After emotional and contentious debate about federal changes to campus sex discrimination laws, supervisors agreed to spend up to $1 million to study the issue in Santa Clara County schools.
The Board of Supervisors voted unanimously Oct. 20 to begin the process of reviewing county compliance with Title IX and other laws regarding sexual harassment and violence at local K-12 and postsecondary schools.
Title IX prevents discrimination on the basis of sex at educational institutions that receive federal funds. It requires schools to address complaints of sexual harassment and violence or risk losing funding.
Initially, staff recommended spending up to $500,000 on the review but that was doubled when supervisors considered it might not be enough to cover the hundreds of schools in the county.
The study comes in the wake of the Trump Administration changes to Title IX rules, which would apply criminal justice standards to campus sexual assault cases by requiring a higher burden of proof from the accuser.
Supervisor Dave Cortese said Santa Clara County would be the first in the nation to conduct such a review, which would would include public hearings with students and school representatives.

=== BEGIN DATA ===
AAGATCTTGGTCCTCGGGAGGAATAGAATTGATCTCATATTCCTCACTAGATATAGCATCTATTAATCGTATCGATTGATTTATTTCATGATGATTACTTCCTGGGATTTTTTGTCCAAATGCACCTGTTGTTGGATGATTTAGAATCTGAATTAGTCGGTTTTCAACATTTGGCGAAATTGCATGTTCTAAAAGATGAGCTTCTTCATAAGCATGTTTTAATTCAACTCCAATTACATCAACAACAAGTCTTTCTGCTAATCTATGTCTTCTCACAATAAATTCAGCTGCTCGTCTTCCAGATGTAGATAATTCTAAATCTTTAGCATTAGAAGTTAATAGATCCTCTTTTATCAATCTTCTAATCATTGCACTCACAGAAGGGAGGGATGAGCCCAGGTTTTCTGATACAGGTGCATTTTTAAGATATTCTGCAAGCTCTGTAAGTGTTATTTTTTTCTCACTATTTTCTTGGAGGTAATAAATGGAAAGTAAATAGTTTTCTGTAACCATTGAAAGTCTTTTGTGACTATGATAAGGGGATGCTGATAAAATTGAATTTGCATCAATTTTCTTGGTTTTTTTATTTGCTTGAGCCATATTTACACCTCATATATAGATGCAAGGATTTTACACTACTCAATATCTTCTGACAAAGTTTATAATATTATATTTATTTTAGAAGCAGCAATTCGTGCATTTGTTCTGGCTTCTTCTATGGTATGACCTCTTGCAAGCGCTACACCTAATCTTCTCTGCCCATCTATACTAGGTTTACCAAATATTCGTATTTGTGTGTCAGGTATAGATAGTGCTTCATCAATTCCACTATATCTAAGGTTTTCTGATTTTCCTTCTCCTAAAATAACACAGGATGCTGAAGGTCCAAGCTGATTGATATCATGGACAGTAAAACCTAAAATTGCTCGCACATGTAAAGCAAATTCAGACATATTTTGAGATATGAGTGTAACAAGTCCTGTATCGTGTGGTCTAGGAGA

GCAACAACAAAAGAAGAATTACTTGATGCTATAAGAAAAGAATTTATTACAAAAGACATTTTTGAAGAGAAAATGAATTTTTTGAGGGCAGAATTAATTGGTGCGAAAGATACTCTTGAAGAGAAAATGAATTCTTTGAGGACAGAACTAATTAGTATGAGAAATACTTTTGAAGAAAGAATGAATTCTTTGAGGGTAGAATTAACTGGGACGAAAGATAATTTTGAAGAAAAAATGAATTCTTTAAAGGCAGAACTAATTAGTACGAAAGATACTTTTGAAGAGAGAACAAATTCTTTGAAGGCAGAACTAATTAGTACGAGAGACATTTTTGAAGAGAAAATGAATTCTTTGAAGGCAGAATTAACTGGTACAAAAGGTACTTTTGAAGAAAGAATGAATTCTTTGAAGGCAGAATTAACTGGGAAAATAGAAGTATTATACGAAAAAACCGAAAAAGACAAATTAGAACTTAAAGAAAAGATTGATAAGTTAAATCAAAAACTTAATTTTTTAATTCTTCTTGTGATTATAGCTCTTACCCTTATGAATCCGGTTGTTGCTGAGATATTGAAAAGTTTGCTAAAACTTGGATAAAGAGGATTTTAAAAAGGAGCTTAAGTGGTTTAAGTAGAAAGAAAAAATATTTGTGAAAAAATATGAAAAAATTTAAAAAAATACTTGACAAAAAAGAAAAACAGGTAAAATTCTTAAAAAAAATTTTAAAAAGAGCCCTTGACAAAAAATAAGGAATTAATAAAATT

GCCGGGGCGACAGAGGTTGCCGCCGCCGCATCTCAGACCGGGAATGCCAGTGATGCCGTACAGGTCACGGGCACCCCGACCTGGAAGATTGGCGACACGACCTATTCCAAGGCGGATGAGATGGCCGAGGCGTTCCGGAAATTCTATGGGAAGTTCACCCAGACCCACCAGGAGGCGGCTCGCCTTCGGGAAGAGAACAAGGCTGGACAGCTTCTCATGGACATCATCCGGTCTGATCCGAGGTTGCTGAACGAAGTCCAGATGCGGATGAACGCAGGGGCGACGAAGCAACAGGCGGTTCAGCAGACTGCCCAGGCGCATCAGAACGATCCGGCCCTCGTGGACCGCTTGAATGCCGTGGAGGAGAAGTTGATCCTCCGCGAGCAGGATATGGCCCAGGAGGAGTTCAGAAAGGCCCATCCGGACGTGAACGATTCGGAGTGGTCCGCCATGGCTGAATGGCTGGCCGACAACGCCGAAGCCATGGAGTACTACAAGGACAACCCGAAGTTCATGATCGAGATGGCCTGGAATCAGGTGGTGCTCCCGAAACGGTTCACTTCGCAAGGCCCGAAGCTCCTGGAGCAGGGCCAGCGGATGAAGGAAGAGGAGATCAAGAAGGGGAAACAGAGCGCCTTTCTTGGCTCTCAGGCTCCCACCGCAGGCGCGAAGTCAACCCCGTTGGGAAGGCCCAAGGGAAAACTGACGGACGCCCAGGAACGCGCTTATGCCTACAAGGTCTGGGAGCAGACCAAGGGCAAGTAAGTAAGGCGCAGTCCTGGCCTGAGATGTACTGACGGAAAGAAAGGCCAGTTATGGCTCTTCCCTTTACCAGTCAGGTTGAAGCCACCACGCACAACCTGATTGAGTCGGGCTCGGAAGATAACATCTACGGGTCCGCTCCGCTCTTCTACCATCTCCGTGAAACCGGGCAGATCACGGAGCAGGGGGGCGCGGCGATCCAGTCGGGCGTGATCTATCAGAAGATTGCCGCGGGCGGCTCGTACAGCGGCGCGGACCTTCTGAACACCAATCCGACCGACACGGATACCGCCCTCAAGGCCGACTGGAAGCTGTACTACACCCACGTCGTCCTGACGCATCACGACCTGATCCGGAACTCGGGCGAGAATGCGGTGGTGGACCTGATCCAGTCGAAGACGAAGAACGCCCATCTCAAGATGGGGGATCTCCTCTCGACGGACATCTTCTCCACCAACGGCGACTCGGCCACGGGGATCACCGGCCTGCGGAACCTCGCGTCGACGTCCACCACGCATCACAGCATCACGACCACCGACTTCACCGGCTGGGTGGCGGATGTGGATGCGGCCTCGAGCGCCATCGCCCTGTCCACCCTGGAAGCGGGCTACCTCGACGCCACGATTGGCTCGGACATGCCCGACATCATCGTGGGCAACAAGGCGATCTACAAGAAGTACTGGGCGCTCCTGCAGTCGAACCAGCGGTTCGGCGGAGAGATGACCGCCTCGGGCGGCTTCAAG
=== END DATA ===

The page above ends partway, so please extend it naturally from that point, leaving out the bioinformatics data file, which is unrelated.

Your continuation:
“The schools will show up if we do it not because they’re under a mandate … but because to be absent at that convening would be shameful,” Cortese said.
Students had sharp words for those who questioned the need for the study.
“Today I don’t come to you to repeat the state of schools. That should be extremely apparent,” said Maia Brockbank, a senior at Stanford University. “Today I speak to you, supervisors (Susan) Ellenberg, (Joe) Simitian and (Mike) Wasserman. Please look at the camera and listen to me: You said you do not want to disappoint survivors with unactionable items. I am a survivor and I am telling you … it’s disappointing that you have caused continued delay.”
On Sept. 22, Stanford sent a letter to supervisors indicating the university would cooperate with the county’s rules for investigating sexual discrimination.
Rachel Sun, a senior at Henry Gunn High School in Palo Alto, said she supports the review.
“Right now, as students attend school in this county, sexual assault has been normalized as something that just happens to you. And once it does, it’s up for you to recover from it,” Sun said. “It’s almost a form of learned helplessness the way we’ve realized the administrations at our schools don’t investigate, they don’t make us feel safe and they don’t give us the justice we deserve even when we report.”
The initial $500,000 for the study would be paid for with funds from the Office of Gender-Based Violence Prevention. Any funding needed in excess of that has yet to be identified. The study is expected to take about 18 months to complete.
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